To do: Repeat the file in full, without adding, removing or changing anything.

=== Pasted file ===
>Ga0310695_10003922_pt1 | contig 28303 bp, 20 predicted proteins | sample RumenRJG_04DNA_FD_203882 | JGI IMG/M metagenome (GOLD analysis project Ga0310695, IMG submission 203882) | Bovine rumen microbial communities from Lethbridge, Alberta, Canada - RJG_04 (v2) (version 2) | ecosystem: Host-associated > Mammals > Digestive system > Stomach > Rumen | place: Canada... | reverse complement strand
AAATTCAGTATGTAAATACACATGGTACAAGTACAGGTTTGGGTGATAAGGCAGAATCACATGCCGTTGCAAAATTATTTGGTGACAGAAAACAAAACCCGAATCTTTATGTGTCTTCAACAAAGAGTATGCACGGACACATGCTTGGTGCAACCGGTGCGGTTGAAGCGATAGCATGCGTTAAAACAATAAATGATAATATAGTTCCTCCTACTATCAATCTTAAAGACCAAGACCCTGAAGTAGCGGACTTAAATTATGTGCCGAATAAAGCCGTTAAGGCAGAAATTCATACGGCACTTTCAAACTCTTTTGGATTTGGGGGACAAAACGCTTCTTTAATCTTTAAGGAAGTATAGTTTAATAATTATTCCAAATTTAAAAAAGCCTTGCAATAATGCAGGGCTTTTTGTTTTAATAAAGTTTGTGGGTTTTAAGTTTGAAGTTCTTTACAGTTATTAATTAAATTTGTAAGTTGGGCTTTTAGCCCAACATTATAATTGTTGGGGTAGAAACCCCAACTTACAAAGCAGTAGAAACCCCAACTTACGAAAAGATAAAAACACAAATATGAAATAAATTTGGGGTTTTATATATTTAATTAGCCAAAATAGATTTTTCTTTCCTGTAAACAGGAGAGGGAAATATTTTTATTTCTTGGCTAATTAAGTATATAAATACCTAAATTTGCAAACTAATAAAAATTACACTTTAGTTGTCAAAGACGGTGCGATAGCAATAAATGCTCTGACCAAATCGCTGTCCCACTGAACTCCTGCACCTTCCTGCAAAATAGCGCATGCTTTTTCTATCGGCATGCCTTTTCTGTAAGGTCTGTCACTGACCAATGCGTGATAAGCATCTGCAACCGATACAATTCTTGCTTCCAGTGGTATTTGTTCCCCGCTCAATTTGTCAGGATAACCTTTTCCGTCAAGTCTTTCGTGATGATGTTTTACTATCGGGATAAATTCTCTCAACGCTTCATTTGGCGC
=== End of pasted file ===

>Ga0310695_10003922_pt1 | contig 28303 bp, 20 predicted proteins | sample RumenRJG_04DNA_FD_203882 | JGI IMG/M metagenome (GOLD analysis project Ga0310695, IMG submission 203882) | Bovine rumen microbial communities from Lethbridge, Alberta, Canada - RJG_04 (v2) (version 2) | ecosystem: Host-associated > Mammals > Digestive system > Stomach > Rumen | place: Canada... | reverse complement strand
AAATTCAGTATGTAAATACACATGGTACAAGTACAGGTTTGGGTGATAAGGCAGAATCACATGCCGTTGCAAAATTATTTGGTGACAGAAAACAAAACCCGAATCTTTATGTGTCTTCAACAAAGAGTATGCACGGACACATGCTTGGTGCAACCGGTGCGGTTGAAGCGATAGCATGCGTTAAAACAATAAATGATAATATAGTTCCTCCTACTATCAATCTTAAAGACCAAGACCCTGAAGTAGCGGACTTAAATTATGTGCCGAATAAAGCCGTTAAGGCAGAAATTCATACGGCACTTTCAAACTCTTTTGGATTTGGGGGACAAAACGCTTCTTTAATCTTTAAGGAAGTATAGTTTAATAATTATTCCAAATTTAAAAAAGCCTTGCAATAATGCAGGGCTTTTTGTTTTAATAAAGTTTGTGGGTTTTAAGTTTGAAGTTCTTTACAGTTATTAATTAAATTTGTAAGTTGGGCTTTTAGCCCAACATTATAATTGTTGGGGTAGAAACCCCAACTTACAAAGCAGTAGAAACCCCAACTTACGAAAAGATAAAAACACAAATATGAAATAAATTTGGGGTTTTATATATTTAATTAGCCAAAATAGATTTTTCTTTCCTGTAAACAGGAGAGGGAAATATTTTTATTTCTTGGCTAATTAAGTATATAAATACCTAAATTTGCAAACTAATAAAAATTACACTTTAGTTGTCAAAGACGGTGCGATAGCAATAAATGCTCTGACCAAATCGCTGTCCCACTGAACTCCTGCACCTTCCTGCAAAATAGCGCATGCTTTTTCTATCGGCATGCCTTTTCTGTAAGGTCTGTCACTGACCAATGCGTGATAAGCATCTGCAACCGATACAATTCTTGCTTCCAGTGGTATTTGTTCCCCGCTCAATTTGTCAGGATAACCTTTTCCGTCAAGTCTTTCGTGATGATGTTTTACTATCGGGATAAATTCTCTCAACGCTTCATTTGGCGC